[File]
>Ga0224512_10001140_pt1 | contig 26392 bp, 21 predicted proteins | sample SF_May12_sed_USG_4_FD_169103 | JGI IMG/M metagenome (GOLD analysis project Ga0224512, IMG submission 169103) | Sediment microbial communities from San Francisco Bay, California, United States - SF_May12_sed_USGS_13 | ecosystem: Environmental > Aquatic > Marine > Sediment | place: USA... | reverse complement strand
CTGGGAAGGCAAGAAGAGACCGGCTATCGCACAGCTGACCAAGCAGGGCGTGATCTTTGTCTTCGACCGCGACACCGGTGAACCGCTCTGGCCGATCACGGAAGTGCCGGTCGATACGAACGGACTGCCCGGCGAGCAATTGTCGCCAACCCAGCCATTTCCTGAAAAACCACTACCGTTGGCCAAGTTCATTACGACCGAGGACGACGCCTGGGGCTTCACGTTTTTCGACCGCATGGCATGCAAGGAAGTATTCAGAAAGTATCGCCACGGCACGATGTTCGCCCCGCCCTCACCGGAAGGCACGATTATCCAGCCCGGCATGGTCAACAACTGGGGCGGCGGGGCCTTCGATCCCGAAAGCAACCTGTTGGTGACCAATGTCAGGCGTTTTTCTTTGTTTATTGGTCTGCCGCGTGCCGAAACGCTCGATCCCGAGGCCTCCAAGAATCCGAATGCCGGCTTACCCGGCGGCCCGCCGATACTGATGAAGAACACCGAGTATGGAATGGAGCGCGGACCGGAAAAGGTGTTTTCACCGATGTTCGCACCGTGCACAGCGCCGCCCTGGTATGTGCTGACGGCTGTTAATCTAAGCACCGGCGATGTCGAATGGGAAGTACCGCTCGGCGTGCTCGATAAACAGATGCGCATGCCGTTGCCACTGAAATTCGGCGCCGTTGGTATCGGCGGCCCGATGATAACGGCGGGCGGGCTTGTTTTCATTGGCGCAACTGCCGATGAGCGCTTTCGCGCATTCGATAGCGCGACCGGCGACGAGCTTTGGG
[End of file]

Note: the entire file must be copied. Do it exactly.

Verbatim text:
>Ga0224512_10001140_pt1 | contig 26392 bp, 21 predicted proteins | sample SF_May12_sed_USG_4_FD_169103 | JGI IMG/M metagenome (GOLD analysis project Ga0224512, IMG submission 169103) | Sediment microbial communities from San Francisco Bay, California, United States - SF_May12_sed_USGS_13 | ecosystem: Environmental > Aquatic > Marine > Sediment | place: USA... | reverse complement strand
CTGGGAAGGCAAGAAGAGACCGGCTATCGCACAGCTGACCAAGCAGGGCGTGATCTTTGTCTTCGACCGCGACACCGGTGAACCGCTCTGGCCGATCACGGAAGTGCCGGTCGATACGAACGGACTGCCCGGCGAGCAATTGTCGCCAACCCAGCCATTTCCTGAAAAACCACTACCGTTGGCCAAGTTCATTACGACCGAGGACGACGCCTGGGGCTTCACGTTTTTCGACCGCATGGCATGCAAGGAAGTATTCAGAAAGTATCGCCACGGCACGATGTTCGCCCCGCCCTCACCGGAAGGCACGATTATCCAGCCCGGCATGGTCAACAACTGGGGCGGCGGGGCCTTCGATCCCGAAAGCAACCTGTTGGTGACCAATGTCAGGCGTTTTTCTTTGTTTATTGGTCTGCCGCGTGCCGAAACGCTCGATCCCGAGGCCTCCAAGAATCCGAATGCCGGCTTACCCGGCGGCCCGCCGATACTGATGAAGAACACCGAGTATGGAATGGAGCGCGGACCGGAAAAGGTGTTTTCACCGATGTTCGCACCGTGCACAGCGCCGCCCTGGTATGTGCTGACGGCTGTTAATCTAAGCACCGGCGATGTCGAATGGGAAGTACCGCTCGGCGTGCTCGATAAACAGATGCGCATGCCGTTGCCACTGAAATTCGGCGCCGTTGGTATCGGCGGCCCGATGATAACGGCGGGCGGGCTTGTTTTCATTGGCGCAACTGCCGATGAGCGCTTTCGCGCATTCGATAGCGCGACCGGCGACGAGCTTTGGG